New York hospital cuts corners on weight-loss surgeries, sources claim: New York Times

The New York Times published an investigation Dec. 7, pointing to a number of concerns with the bariatric surgery program at Bellevue Hospital in New York City, part of NYC Health + Hospitals. 

The report is based on interviews with dozens of Bellevue current and former employees and patients, as well as internal documents, court filings and medical records, and claims the hospital often rushes processes to push more patients through the operation and has performed the surgery on patients with body mass indexes that were not high enough to qualify them for the procedure under standard guidelines. This year, Bellevue is on track to perform a record 3,000 weight-loss surgeries, according to the Times

Christopher Miller, a spokesperson for Bellevue, told the Times the hospital's bariatric program is a much-needed service for its patients who often struggle to get medical care. Most of the hospital's patients are on Medicaid or are uninsured. 

"There's an incredible need and demand for this surgery," he told the news outlet, citing a 2023 report from the American College of Surgeons recognizing Belleveue for its bariatric surgery program. 

Guidelines from the American Society for Metabolic and Bariatric Surgery recommend weight-loss surgery for severely obese patients who have a BMI of at least 35, or at least 30 if patients have certain other medical conditions. Eight physicians and nurses the Times spoke with said they were involved in surgeries on patients whose BMIs were below 30. 

Fifteen current and former employees at the hospital questioned whether patients were fully informed about the risks of undergoing bariatric surgery ahead of their procedure, according to the Times. More than two dozen employees at Bellevue told the news outlet a known principle in the bariatric department is to operate on as many patients as quickly as possible, with six saying they were aware of a daily "race" between two bariatric surgeons.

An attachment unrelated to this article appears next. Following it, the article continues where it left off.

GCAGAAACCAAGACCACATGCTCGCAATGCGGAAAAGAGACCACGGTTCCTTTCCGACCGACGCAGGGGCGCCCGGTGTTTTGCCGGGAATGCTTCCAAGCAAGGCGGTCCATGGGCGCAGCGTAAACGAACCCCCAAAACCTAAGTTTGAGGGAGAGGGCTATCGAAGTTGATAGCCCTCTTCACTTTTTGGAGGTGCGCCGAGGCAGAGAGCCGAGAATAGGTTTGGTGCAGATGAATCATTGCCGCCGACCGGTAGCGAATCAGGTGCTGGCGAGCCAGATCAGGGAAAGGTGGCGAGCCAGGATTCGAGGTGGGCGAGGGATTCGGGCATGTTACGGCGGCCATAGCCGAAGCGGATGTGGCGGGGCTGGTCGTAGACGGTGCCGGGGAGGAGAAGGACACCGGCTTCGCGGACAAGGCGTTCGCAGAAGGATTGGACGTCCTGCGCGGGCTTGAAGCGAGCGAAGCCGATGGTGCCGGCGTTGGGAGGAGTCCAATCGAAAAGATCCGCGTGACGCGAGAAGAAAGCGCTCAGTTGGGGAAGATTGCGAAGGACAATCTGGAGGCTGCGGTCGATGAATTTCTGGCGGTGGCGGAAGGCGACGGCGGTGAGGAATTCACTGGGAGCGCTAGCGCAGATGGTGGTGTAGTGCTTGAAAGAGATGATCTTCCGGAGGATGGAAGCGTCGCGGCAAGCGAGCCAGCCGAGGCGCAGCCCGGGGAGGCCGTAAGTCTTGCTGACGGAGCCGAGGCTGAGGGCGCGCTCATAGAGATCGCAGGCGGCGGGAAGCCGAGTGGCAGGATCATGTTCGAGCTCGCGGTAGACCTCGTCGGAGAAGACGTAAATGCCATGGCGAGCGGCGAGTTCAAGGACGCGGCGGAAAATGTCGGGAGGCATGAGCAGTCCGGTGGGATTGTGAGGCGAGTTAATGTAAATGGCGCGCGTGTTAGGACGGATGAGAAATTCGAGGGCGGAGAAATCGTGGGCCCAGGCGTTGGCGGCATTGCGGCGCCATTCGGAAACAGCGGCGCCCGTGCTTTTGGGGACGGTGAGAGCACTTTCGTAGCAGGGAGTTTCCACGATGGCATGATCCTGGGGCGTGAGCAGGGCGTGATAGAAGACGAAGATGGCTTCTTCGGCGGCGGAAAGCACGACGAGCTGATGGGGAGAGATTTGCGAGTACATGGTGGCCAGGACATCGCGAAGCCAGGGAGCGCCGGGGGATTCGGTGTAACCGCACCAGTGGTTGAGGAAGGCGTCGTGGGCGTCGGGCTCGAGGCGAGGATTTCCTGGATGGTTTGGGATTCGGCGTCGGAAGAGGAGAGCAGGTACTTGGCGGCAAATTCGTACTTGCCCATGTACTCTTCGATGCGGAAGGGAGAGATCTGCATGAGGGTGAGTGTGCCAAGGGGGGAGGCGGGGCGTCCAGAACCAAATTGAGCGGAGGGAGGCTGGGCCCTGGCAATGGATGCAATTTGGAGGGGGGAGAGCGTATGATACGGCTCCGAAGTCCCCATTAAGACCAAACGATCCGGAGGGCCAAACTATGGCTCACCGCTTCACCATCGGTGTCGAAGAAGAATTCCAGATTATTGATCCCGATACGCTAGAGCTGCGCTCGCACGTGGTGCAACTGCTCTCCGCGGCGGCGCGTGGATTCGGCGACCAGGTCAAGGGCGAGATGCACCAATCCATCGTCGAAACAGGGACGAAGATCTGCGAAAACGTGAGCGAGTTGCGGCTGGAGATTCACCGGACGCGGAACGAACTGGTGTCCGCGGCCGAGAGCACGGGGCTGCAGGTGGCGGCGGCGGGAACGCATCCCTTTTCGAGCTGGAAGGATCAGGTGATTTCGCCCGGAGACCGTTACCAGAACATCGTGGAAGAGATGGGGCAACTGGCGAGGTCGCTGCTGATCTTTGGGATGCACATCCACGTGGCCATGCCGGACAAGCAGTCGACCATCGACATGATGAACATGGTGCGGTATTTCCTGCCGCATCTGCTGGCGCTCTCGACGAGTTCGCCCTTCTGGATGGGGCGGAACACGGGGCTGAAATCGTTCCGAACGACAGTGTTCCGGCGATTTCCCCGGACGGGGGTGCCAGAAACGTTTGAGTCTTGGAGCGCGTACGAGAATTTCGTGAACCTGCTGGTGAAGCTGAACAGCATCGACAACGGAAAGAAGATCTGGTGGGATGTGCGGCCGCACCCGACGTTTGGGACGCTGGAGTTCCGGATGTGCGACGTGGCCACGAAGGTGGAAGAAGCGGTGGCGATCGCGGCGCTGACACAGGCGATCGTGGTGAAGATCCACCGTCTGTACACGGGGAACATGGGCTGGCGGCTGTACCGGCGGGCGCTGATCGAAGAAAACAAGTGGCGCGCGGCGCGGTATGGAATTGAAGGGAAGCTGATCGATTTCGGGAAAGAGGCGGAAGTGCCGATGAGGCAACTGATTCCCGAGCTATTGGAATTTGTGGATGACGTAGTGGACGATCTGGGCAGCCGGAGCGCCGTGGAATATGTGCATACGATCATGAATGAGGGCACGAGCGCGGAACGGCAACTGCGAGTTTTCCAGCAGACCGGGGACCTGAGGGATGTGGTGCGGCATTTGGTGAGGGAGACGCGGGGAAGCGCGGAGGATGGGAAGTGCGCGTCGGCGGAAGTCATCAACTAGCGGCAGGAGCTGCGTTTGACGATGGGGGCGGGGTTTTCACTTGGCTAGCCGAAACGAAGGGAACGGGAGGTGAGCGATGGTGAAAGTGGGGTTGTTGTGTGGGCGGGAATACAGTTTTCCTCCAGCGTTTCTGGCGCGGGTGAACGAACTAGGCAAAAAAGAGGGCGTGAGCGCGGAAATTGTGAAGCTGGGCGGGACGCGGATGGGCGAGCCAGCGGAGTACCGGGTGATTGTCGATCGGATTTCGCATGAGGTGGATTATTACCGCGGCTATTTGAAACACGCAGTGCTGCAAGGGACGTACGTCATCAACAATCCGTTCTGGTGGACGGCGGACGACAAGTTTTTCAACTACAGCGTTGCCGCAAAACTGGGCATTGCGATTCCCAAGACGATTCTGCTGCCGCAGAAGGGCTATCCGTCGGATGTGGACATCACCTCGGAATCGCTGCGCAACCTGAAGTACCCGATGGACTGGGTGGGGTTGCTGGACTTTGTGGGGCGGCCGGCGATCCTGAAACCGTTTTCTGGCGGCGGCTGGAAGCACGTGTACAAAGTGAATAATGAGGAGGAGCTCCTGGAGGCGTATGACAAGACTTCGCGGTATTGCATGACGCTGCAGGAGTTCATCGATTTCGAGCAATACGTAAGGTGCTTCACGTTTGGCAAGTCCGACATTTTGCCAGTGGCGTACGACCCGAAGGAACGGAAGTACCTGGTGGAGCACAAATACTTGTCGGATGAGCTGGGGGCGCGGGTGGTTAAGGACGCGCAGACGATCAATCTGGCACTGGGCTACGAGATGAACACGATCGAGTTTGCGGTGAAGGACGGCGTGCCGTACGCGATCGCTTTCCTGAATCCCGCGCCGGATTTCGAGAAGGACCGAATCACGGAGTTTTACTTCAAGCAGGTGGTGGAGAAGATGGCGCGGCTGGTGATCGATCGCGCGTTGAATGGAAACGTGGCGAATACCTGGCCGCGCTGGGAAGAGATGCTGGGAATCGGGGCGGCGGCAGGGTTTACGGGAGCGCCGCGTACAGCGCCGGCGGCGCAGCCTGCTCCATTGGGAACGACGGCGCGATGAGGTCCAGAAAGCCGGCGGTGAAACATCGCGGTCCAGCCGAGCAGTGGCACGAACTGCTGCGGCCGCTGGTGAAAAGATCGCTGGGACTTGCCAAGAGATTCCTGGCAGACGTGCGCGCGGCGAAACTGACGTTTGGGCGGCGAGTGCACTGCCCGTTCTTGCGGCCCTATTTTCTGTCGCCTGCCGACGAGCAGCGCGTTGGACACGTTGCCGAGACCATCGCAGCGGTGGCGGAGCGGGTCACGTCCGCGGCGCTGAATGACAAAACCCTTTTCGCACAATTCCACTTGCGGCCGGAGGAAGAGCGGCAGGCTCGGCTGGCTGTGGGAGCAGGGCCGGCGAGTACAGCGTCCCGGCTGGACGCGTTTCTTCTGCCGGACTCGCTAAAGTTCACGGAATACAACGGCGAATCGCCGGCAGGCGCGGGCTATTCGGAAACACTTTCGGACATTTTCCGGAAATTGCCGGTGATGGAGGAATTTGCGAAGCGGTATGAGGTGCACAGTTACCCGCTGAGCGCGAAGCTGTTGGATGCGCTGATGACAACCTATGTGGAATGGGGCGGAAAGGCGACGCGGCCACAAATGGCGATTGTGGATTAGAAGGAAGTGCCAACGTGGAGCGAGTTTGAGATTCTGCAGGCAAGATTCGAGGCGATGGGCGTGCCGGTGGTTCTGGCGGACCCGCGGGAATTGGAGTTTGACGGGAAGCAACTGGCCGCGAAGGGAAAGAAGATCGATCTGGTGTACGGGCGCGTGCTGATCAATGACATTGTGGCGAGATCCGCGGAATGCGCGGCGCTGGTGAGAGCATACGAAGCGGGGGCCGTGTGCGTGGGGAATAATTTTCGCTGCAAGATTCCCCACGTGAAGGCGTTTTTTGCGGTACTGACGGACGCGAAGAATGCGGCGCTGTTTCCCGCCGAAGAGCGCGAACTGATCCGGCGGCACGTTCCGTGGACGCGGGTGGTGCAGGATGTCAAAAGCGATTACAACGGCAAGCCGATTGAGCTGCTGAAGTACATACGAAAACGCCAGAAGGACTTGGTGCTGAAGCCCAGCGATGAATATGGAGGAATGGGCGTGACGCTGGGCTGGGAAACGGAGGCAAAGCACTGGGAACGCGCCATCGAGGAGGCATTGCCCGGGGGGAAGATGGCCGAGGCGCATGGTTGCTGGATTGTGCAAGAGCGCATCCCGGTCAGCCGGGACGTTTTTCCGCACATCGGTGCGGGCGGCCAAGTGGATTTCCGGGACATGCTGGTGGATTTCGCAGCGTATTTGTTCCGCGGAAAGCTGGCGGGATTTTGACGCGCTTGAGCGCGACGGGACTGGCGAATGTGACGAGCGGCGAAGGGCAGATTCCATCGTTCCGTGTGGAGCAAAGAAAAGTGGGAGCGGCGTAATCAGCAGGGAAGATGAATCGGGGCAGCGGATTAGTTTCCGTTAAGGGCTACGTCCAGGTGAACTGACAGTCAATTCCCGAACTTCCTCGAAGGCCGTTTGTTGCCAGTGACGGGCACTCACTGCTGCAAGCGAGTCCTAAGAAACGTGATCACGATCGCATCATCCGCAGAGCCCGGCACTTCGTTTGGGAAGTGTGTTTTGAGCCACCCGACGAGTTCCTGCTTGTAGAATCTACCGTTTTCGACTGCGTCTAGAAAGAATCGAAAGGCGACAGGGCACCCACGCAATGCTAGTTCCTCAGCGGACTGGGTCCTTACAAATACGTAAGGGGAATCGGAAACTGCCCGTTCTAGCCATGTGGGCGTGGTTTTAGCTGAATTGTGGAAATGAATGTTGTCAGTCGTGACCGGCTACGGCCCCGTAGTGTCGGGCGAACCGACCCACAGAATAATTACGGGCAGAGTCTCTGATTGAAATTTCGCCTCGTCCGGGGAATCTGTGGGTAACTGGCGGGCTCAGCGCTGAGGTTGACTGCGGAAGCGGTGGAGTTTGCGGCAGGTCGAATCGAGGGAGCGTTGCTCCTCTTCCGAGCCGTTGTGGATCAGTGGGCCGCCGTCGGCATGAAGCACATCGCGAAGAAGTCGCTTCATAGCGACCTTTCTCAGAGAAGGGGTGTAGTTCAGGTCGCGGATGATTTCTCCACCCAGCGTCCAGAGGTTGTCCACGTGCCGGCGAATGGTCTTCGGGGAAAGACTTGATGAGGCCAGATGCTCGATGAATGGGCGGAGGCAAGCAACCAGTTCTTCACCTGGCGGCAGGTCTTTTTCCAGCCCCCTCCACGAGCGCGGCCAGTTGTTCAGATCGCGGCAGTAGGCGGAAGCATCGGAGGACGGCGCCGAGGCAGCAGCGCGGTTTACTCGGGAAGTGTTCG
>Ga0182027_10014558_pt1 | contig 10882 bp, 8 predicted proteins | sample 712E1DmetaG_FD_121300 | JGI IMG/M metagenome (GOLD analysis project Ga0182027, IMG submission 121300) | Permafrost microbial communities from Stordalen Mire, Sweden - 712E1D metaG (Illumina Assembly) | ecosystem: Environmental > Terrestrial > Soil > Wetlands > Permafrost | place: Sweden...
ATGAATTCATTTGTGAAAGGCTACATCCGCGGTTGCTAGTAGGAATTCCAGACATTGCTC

Employees also claimed that patients needing urgent care, such as those with minor stab wounds, broken bones and detached fingers, regularly wait hours for surgery because bariatric cases were occupying ORs, though noted life-threatening emergencies always got priority. 

The report notes the hospital has recruited patients from the city's Rikers Island jail complex, two of whom told the Times they became malnourished after not being able to maintain appropriate diets upon returning to prison after the operation. In all, 11 prisoners have undergone the procedure at Bellevue. 

Earlier this year, staff operated on a pregnant patient after forgetting to review the patient's pregnancy test before the surgery, employees told the Times

Mr. Miller denied many of the reports' claims, including that the hospital operated on any patients who were unqualified and that it rushed the screening and approval process. Patients sign forms acknowledging the risks of bariatric surgery, he told the Times, adding that such information is "discussed at several points," through a screening period that typically lasts three to six months.

In a Dec. 7 email to Becker's, Mr. Miller shared links to patients' success stories after having bariatric surgery at Bellevue Hospital. The Times' report states the spokesperson accused the news outlet of cherry-picking negative examples and misrepresents the program's success. 

"We are saving lives in large numbers," Mr. Miller told the Times. "To frame this any other way is wrong and a disservice to our patients, our employees and New Yorkers." 


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